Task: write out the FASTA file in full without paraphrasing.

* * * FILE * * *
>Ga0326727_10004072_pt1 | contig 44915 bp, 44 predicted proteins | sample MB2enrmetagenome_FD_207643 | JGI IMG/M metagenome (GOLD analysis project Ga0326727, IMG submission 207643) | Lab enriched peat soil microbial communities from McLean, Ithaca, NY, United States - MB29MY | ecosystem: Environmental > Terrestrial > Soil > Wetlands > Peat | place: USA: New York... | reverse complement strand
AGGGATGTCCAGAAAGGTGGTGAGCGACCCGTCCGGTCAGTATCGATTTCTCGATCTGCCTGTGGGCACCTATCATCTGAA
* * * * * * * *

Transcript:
>Ga0326727_10004072_pt1 | contig 44915 bp, 44 predicted proteins | sample MB2enrmetagenome_FD_207643 | JGI IMG/M metagenome (GOLD analysis project Ga0326727, IMG submission 207643) | Lab enriched peat soil microbial communities from McLean, Ithaca, NY, United States - MB29MY | ecosystem: Environmental > Terrestrial > Soil > Wetlands > Peat | place: USA: New York... | reverse complement strand
AGGGATGTCCAGAAAGGTGGTGAGCGACCCGTCCGGTCAGTATCGATTTCTCGATCTGCCTGTGGGCACCTATCATCTGAA